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[Illustration] THE MIRROR OF KONG HO By Ernest Bramah

A lively and amusing collection of letters on western living written by Kong Ho, a Chinese gentleman. These addressed to his homeland, refer to the Westerners in London as barbarians and many of the aids to life in our society give Kong Ho endless food for thought. These are things such as the motor car and the piano; unknown in China at this time.



Estimable barbarian,—Your opportune suggestion that I should permit the letters, wherein I have described with undeviating fidelity the customs and manner of behaving of your accomplished race, to be set forth in the form of printed leaves for all to behold, is doubtless gracefully-intentioned, and this person will raise no barrier of dissent against it.

In this he is inspired by the benevolent hope that his immature compositions may to one extent become a model and a by-word to those who in turn visit his own land of Fragrant Purity; for with exacting care he has set down no detail that has not come under his direct observation (although it is not to be denied that here or there he may, perchance, have misunderstood an involved allusion or failed to grasp the inner significance of an act), so that Impartiality necessarily sways his brush, and Truth lurks within his inkpot.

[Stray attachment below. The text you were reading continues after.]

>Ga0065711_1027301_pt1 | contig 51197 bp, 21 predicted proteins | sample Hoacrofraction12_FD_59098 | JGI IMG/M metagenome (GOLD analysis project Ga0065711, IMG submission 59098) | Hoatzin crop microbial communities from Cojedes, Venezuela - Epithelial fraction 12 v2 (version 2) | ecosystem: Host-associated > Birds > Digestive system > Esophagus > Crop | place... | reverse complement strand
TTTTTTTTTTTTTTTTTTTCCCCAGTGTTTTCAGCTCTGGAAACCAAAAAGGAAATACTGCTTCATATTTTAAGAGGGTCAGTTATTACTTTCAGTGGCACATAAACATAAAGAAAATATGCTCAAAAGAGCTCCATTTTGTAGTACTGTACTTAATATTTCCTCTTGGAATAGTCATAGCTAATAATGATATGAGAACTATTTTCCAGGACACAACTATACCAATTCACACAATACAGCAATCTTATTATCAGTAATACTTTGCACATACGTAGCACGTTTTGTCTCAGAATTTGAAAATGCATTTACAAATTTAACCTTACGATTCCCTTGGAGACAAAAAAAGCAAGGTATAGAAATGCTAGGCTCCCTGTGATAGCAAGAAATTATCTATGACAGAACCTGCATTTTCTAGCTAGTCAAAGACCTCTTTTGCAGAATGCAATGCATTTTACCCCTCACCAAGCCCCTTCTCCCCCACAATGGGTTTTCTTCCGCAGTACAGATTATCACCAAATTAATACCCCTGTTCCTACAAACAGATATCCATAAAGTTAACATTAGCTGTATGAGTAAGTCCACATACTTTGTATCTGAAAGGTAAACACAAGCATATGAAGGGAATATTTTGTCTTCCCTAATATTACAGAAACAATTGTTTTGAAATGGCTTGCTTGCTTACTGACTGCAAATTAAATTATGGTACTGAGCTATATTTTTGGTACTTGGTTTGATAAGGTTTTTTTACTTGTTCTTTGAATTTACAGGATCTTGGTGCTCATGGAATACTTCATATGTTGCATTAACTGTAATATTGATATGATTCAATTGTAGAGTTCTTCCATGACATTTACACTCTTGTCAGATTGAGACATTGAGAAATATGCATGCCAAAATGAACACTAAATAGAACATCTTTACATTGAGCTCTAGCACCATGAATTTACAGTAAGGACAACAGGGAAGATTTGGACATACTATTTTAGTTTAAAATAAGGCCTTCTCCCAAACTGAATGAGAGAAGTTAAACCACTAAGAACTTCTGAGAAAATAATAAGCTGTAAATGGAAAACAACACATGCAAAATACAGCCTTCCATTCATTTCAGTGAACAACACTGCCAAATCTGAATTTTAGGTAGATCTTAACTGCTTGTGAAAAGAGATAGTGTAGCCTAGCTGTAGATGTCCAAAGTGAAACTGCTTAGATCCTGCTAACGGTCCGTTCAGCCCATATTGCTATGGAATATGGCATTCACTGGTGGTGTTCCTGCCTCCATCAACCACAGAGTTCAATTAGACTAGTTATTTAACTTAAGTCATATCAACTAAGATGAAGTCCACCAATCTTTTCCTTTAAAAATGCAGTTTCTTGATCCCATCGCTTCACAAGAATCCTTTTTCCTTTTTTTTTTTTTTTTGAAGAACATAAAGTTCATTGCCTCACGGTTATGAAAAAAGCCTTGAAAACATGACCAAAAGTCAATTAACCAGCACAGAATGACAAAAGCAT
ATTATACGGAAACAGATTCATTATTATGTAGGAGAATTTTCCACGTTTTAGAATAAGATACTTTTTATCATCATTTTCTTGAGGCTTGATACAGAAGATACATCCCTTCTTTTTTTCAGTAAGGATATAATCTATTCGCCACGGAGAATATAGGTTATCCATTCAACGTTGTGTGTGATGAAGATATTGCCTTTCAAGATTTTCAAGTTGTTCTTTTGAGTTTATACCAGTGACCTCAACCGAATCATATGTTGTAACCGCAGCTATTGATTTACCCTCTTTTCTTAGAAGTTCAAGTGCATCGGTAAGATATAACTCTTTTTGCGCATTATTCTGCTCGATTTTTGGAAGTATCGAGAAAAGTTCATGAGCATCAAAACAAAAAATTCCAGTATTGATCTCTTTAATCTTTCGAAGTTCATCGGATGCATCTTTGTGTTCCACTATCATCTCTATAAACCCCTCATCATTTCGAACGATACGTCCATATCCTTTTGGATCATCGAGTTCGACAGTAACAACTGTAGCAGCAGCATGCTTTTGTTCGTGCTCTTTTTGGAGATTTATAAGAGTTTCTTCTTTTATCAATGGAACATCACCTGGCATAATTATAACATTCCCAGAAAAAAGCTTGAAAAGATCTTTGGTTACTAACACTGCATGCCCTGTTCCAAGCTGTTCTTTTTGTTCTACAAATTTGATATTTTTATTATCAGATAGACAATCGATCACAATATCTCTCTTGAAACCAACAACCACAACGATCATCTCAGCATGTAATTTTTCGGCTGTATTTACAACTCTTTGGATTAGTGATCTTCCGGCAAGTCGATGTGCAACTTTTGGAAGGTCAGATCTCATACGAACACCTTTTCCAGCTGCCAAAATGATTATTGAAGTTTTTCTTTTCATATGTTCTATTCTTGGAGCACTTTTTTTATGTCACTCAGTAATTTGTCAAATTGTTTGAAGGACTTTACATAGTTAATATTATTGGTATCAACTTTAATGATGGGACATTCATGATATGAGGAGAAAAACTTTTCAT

In an entirely contrary manner some, who of recent years have gratified us with their magnanimous presence, have returned to their own countries not only with the internal fittings of many of our palaces (which, being for the most part of a replaceable nature, need be only trivially referred to, the incident, indeed, being generally regarded as a most cordial and pressing variety of foreign politeness), but also—in the lack of highly-spiced actuality—with subtly-imagined and truly objectionable instances. These calumnies they have not hesitated to commit to the form of printed books, which, falling into the hands of the ignorant and undiscriminating, may even suggest to their ill-balanced minds a doubt whether we of the Celestial Empire really are the wisest, bravest, purest, and most enlightened people in existence.

As a parting, it only remains to be said that, in order to maintain unimpaired the quaint-sounding brevity and archaic construction of your prepossessing language, I have engraved most of the remarks upon the receptive tablets of my mind as they were uttered. To one who can repeat the Five Classics without stumbling this is a contemptible achievement. Let it be an imposed obligation, therefore, that you retain these portions unchanged as a test and a proof to all who may read. Of my own deficient words, I can only in truest courtesy maintain that any alteration must of necessity make them less offensively commonplace than at present they are.